Having not shown any clear sense of turmoil or dissension on television, a ‘press conference’ which included Eddie Gilbert, Humperdink and the Nightmare saw ‘Hot Stuff’ confused as to the purpose of the meeting. Citing some issues behind the scenes and the need for the champion to have proper representation due to the schedule he now operated, Humperdink revealed that he had replaced Gilbert as the Nightmare’s manager. An offer to still be involved from Sir Oliver saw an angry Gilbert grab him around the throat, though he eventually decided that discretion was the better part of valour and walked off before striking the man down or earning the ire of the Nightmare.

Though you’d think that this might have heralded the end of their relationship, it was not quite as simple as that. 

They did battle once on television, seeming a nod to the end of their working relationship. Though Gilbert had been a natural heel since the unveiling of the ‘Hot Stuff’ gimmick, he had spent many years as a babyface and was just as effective in that role. A strategy that involved hitting, moving and going for the mask when all else failed; the finish even cleverly saw Gilbert block the usual object-assisted headutt as he knew exactly what his former charge was liable to do to him. However, this weakened him enough for the Nightmare to apply the piledriver for the expected loss.


What this initial decoupling from the Nightmare did allow to happen was for Gilbert to begin to get involved in other people’s business. Having spent several weeks as a nominal babyface, Gilbert’s most notable involvement had been as a means to promote the lethality of El Corsario, a twenty-year-old Savio Vega. The masked man, involved in a pre-match display of his martial arts, whacked Gilbert in the throat, causing Hot Stuff to bleed from the mouth in a contest that never officially began. 


Gilbert was somewhat aimless during this admittedly brief period of time. Though he had what it took to be a decent babyface, his true value in Mid-South was as a heel. With that in mind, he was soon booked in a manner to dispel any sense that he was actually a good guy at heart.All it took was hospitalizing a ‘midget’ wrestler.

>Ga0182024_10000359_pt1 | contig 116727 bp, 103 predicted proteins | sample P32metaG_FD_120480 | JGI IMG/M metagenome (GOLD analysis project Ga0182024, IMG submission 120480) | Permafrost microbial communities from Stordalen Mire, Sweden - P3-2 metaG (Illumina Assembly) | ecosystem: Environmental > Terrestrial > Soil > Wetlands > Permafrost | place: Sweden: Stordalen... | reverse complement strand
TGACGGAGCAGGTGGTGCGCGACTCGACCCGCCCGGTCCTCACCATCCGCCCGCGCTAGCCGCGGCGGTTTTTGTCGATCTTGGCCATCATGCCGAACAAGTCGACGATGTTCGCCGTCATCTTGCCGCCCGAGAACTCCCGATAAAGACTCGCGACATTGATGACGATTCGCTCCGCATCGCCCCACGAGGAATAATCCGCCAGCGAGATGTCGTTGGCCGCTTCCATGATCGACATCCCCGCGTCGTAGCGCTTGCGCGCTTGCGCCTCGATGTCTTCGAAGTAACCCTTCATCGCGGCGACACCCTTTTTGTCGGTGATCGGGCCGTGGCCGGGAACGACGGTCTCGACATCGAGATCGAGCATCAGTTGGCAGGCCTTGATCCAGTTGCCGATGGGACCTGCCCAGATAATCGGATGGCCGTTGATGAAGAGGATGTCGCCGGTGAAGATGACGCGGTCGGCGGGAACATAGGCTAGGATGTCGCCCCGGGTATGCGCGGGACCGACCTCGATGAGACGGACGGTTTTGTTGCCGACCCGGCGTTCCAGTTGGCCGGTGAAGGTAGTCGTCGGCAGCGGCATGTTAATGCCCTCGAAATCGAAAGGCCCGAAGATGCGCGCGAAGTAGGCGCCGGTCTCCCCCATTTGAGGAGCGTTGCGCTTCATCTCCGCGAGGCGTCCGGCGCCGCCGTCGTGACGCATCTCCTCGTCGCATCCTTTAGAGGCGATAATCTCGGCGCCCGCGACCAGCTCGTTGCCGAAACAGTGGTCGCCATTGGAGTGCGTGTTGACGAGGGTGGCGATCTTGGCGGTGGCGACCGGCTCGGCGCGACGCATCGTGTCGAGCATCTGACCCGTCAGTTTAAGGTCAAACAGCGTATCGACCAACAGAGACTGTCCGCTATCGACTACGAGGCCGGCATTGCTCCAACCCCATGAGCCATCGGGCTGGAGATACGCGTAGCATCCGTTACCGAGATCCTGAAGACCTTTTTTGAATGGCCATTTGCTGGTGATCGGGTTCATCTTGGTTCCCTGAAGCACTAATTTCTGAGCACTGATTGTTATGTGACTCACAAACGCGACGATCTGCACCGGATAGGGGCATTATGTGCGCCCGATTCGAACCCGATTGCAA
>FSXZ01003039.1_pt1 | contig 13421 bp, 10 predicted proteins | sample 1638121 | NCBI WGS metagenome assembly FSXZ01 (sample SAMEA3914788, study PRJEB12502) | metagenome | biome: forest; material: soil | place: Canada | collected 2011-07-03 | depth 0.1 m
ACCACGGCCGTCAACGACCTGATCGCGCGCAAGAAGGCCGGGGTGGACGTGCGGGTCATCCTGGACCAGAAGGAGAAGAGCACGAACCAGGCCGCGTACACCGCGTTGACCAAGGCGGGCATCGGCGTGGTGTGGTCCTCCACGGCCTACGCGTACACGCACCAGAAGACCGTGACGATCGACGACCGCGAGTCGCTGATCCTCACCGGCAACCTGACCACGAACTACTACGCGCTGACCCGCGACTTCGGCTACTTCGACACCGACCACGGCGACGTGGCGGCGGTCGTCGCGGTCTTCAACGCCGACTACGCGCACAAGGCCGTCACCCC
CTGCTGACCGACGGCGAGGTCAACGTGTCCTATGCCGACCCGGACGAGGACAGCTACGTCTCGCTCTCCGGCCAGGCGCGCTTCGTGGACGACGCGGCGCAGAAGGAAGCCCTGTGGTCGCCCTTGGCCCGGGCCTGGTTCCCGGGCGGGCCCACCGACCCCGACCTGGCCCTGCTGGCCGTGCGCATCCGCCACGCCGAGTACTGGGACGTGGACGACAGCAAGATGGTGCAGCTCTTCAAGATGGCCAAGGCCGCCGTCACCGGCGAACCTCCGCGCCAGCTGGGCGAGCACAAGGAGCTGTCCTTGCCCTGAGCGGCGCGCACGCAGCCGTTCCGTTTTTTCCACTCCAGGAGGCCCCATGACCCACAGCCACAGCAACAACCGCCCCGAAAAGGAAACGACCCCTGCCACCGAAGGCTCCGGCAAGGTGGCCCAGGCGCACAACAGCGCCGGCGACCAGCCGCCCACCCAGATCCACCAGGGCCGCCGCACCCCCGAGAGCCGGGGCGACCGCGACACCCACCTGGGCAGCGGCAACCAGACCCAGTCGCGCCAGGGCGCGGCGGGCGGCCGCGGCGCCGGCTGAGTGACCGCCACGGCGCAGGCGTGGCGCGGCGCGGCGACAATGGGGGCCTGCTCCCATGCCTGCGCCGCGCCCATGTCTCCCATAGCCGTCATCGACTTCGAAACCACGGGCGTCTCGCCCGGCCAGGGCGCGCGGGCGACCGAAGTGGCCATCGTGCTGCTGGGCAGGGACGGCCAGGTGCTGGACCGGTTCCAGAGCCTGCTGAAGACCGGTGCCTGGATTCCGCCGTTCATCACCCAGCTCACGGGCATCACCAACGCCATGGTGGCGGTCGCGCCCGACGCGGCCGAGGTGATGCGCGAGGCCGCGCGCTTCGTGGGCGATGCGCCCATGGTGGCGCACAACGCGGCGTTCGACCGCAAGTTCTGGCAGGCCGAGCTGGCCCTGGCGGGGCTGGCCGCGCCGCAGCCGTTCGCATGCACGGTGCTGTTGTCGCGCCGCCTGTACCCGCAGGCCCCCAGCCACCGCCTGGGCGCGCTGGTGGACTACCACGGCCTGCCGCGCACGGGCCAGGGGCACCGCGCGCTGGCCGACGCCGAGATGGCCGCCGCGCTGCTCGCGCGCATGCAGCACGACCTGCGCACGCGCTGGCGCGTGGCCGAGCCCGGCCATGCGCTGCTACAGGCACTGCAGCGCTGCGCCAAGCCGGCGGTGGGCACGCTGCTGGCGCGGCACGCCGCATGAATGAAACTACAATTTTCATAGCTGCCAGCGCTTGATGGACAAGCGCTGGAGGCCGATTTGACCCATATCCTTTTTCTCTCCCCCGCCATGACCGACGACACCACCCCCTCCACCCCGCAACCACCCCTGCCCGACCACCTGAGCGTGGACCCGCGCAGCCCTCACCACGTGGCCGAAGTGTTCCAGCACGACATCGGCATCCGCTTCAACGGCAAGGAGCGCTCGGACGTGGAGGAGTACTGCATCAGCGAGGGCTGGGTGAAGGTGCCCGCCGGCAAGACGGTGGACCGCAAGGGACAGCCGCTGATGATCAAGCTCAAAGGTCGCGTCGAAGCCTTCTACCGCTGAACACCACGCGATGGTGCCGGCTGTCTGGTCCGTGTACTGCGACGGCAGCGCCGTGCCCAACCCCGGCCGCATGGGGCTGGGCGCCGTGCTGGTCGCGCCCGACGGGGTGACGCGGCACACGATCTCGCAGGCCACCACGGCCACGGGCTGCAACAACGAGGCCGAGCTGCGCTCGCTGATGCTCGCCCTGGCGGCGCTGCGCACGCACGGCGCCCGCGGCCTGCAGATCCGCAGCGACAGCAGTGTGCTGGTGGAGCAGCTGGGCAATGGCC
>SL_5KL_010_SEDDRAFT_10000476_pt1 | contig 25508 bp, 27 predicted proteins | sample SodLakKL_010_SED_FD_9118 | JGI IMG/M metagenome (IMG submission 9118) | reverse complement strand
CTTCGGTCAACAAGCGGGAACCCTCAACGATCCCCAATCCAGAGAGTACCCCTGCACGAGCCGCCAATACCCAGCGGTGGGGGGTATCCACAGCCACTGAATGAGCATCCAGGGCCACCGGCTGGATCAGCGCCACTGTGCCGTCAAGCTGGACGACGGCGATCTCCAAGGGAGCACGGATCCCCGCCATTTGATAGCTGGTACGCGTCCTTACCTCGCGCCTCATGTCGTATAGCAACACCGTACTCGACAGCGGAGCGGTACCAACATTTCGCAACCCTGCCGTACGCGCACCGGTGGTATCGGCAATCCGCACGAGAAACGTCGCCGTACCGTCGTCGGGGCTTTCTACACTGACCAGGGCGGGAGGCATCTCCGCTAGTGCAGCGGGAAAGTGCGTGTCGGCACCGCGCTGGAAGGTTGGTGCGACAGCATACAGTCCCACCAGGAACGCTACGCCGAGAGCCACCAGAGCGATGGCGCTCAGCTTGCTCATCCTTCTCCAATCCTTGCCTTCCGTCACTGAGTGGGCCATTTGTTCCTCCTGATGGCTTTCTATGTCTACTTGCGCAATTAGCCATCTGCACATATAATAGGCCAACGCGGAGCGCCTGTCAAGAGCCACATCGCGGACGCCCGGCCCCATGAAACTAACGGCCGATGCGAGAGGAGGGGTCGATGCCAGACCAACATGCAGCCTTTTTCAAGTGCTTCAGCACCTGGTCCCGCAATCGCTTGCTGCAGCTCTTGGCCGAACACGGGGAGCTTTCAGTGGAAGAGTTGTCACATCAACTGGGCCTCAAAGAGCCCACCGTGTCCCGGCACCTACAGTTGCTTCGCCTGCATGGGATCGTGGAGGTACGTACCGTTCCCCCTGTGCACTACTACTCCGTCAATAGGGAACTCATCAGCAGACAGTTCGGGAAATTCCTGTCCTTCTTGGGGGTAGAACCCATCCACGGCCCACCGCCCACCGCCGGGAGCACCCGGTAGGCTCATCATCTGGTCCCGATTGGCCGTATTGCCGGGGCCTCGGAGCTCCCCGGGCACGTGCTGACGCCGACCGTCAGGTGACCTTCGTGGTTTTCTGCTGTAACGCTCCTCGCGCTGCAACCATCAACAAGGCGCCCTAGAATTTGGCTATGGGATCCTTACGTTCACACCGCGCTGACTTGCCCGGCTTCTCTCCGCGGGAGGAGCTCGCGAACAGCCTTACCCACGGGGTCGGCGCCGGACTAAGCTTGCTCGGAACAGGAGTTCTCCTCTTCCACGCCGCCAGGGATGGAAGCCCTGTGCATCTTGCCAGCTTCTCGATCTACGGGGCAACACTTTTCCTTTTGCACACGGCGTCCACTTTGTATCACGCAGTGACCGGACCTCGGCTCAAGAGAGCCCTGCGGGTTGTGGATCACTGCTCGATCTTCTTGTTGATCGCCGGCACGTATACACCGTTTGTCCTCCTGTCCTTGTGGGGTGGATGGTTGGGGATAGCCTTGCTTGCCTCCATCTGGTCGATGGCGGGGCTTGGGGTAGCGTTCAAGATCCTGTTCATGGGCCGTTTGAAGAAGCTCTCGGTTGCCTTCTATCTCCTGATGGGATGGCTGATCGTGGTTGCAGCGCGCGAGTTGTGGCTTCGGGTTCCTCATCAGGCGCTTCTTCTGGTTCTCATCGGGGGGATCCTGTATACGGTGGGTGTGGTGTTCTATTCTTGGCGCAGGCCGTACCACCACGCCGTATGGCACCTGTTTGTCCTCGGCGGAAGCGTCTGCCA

With old Memphis stalwarts Bill Dundee and Dutch Mantell involved in a feud with the Fantastics, a match involving Dundee teaming with Little Tokyo to take on Wendell Cooley and Little Coco saw the babyface tag team interfere and cause Dundee the ignominy of being pinned by Coco. Worse yet, the following week saw Coco parade around in Dundee’s shocking-pink suit, a seeming war trophy that he had helped himself to at some point.


Just over a month later, Gilbert walked out before Dundee and Mantell were scheduled to take on Pat Rose and Karl Stiles. In his hands, he carried a paper bag, one which it turned out housed the pink suit that Dundee had lost to Coco. Alongside some verbal platitudes about how much he respected the two men from their time in Memphis, Gilbert returned the outfit, much to the delight of the ‘Superstar’.

Where was Little Coco? According to Bill Watts, he had ended up being taken to hospital, though no-one exactly knew what had happened to him. Watts mused on the involvement of GIlbert – how else had he regained the suit? – but it remained largely unconfirmed the exact nature of Hot Stuff’s involvement. All that was clear was that this brief flirtation with babyface-dom was over.

Just in time as well. Having floundered during the late summer months, things for Gilbert were about to kick off once more. Title runs and storyline intrigue were about to unfold in some of the biggest moments of Gilbert’s career thus far.